A New Master Plan for the Los Angeles River

The L.A. County Board of Supervisors voted to approved a new master plan for the L.A. River—the “Reimagined River.”

Read Time: 2 minutes

June 22, 2022, 9:00 AM PDT

By James Brasuell @CasualBrasuell

A cable-stayed bridge designed spans the water of the Los Angeles River, which is placid and dotted with rocks.

The North Atwater Bridge where it spans the Los Angeles River near Griffith Park. | Noah Sauve / Shutterstock

The Los Angeles County Board of Supervisors approved a new master plan for the Los Angeles River earlier this month, to replace the Los Angeles River Revitalization Master Plan approved by the county in 2007.

According to an article by Pilar Marrero for Ethnic Media Services, the Board of Supervisors voted unanimously to approved the Los Angeles River Master Plan, dubbed “The Reimagined River,” despite a last-minute decision by local environmental and community organizations to withdraw support for the plan the day before the board vote.

“During a press conference at Maywood Riverfront Park, representatives of these groups had harsh words for the Master Plan and the county leadership,” reports Marrero.

According to Public Works Department Executive Director Mark Pastrella, the discord comes from a question of how much concrete to remove from the river.

“[Pastrella] added that the channel provides protection to residential areas that ‘almost every year, face tremendous flows of waters,’” according to Marrero. “Removing concrete would require building more dams, reducing habitats, and displacing more than 100,000 people now living near the river, he added.”

The article also notes one of the more controversial components of the new master plan—a proposed “South East LA Cultural Center,” built on a platform park elevated over the river. Frank Gehry, whose firm had a controversial role in the master plan process, originally proposed the cultural center project.

For more background on the master plan, see an article by Alejandro JSM Chavez and Diana Martinez published by the San Fernando Valley Sun a few days before the board’s vote. See also previous coverage of the Los Angeles River Master Plan.

Wednesday, June 15, 2022 in Ethnic Media Services

Chicago Commute

The Right to Mobility

As we consider how to decarbonize transportation, preserving mobility, especially for lower- and middle-income people, must be a priority.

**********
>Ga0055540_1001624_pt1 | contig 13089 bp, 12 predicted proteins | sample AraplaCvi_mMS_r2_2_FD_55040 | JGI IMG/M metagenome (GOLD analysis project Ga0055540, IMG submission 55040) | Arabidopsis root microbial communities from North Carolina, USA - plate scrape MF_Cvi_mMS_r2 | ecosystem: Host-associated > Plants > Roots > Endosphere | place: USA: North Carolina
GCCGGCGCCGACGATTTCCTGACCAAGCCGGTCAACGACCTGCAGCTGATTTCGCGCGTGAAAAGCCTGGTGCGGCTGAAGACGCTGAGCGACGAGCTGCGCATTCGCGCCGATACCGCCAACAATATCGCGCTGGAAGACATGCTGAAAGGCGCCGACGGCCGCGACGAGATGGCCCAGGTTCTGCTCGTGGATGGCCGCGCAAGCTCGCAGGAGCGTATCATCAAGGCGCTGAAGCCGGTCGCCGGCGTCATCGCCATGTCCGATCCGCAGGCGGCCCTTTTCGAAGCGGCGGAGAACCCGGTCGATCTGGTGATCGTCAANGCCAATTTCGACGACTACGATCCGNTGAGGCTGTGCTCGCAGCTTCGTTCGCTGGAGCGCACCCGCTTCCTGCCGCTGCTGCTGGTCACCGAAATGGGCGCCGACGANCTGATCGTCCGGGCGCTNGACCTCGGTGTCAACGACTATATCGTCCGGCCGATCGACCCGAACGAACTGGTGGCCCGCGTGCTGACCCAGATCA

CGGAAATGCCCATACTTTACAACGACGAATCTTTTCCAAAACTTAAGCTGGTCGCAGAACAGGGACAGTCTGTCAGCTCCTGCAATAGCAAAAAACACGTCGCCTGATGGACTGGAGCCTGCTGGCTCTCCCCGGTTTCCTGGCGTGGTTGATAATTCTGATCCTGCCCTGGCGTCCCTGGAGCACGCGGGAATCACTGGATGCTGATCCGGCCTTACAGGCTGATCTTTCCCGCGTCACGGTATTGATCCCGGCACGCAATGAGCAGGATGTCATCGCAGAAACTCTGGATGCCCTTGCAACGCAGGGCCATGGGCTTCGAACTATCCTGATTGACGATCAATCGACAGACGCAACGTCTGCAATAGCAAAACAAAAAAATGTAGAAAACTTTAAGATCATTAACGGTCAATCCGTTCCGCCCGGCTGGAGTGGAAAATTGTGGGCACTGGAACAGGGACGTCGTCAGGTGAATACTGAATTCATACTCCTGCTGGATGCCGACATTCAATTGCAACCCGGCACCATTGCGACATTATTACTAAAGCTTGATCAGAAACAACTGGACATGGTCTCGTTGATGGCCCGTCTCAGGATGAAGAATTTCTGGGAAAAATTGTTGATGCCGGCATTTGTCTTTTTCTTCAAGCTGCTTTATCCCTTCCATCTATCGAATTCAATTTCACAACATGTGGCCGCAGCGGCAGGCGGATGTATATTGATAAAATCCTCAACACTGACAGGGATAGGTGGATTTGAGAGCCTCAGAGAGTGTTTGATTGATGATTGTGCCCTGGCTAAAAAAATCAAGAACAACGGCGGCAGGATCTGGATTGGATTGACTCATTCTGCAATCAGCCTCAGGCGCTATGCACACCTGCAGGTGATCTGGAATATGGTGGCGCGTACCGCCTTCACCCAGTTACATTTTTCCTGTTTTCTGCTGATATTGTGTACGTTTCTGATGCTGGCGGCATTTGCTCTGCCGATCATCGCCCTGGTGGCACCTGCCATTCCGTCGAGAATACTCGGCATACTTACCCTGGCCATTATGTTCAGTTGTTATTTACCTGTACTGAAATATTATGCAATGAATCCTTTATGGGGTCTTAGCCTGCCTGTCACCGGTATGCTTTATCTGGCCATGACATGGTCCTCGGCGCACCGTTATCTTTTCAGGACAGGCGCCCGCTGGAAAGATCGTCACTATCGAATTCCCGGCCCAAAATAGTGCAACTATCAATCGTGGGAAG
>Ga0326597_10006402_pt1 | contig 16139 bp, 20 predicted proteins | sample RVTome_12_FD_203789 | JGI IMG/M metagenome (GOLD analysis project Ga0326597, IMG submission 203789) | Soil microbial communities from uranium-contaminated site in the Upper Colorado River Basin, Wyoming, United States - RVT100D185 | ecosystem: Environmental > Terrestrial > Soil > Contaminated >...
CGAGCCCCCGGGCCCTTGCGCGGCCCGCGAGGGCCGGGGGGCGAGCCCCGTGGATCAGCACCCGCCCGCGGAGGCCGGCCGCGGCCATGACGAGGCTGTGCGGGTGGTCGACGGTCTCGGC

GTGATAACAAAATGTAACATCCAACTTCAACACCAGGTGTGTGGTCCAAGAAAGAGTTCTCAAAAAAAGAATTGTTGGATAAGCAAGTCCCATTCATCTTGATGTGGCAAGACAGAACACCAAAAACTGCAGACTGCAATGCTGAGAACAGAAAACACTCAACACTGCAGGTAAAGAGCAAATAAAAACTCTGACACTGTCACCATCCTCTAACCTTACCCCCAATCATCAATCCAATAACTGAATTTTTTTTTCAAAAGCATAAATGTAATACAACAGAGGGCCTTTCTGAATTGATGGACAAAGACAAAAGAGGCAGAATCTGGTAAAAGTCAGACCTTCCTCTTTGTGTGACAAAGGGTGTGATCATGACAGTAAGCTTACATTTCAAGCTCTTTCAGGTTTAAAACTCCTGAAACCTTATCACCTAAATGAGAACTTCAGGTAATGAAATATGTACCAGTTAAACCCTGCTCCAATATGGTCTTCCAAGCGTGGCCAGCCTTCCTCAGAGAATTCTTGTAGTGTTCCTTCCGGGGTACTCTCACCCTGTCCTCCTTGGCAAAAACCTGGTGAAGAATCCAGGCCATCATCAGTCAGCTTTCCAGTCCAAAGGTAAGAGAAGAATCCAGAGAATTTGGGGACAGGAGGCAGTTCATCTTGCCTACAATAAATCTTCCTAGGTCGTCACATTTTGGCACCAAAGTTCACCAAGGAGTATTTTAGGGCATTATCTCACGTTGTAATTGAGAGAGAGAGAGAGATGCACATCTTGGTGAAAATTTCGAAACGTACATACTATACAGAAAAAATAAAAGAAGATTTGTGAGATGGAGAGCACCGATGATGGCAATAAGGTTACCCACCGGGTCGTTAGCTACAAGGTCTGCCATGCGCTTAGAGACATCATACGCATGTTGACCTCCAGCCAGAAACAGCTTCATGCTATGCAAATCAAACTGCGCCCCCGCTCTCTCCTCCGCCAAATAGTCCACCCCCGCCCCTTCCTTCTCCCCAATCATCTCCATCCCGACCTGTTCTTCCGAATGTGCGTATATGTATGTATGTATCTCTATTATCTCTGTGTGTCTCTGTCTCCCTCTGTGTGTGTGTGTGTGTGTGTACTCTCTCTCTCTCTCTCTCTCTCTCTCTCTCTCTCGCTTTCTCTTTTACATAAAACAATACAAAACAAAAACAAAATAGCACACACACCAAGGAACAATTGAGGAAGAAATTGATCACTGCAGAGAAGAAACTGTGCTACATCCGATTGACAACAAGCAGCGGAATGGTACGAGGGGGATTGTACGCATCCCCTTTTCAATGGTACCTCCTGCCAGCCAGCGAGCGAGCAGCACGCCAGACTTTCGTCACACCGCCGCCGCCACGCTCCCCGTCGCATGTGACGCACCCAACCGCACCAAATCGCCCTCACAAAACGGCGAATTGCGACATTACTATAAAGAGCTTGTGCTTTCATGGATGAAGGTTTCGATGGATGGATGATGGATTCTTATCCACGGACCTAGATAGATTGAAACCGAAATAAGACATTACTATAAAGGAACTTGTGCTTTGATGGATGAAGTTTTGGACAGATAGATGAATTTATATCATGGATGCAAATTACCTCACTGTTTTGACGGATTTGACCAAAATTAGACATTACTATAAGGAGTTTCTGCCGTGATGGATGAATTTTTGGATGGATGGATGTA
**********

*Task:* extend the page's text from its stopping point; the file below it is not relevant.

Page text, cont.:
January 26, 2023 - Angie Schmitt

Green bike lane with flexible delineators and textures paint in Hoboken, New Jersey

America’s Best New Bike Lanes

PeopleForBikes highlights some of the most exciting new bike infrastructure projects completed in 2022.

January 31, 2023 - PeopleforBikes

Sharrow bike markings on black asphalt two-lane road with snowy trees

Early Sharrow Booster: ‘I Was Wrong’

The lane marking was meant to raise awareness and instill shared respect among drivers and cyclists. But their inefficiency has led supporters to denounce sharrows, pushing instead for more robust bike infrastructure that truly protects riders.

January 26, 2023 - Streetsblog USA

A tent covered in blue and black tarps sits on a downtown Los Angeles sidewalk with the white ziggurat-topped L.A. City Hall looming in the background

L.A. County Towns Clash Over Homelessness Policies

Local governments often come to different conclusions about how to address homelessness within their respective borders, but varying approaches only exacerbate the problem.

February 3 - Shelterforce Magazine

Rendering of mixed-use development with parks and stormwater retention on former Houston landfill site

A Mixed-Use Vision for Houston Landfill Site

A local nonprofit is urging the city to consider adding mixed-use development to the site, which city officials plan to turn into a stormwater detention facility.

February 3 - Urban Edge

Aerial view of downtown Milwaukee, Wisconsin at sunset

Milwaukee County Makes Substantial Progress on Homelessness

In 2022, the county’s point-in-time count of unhoused people reflected just 18 individuals, the lowest in the country.

February 3 - Urban Milwaukee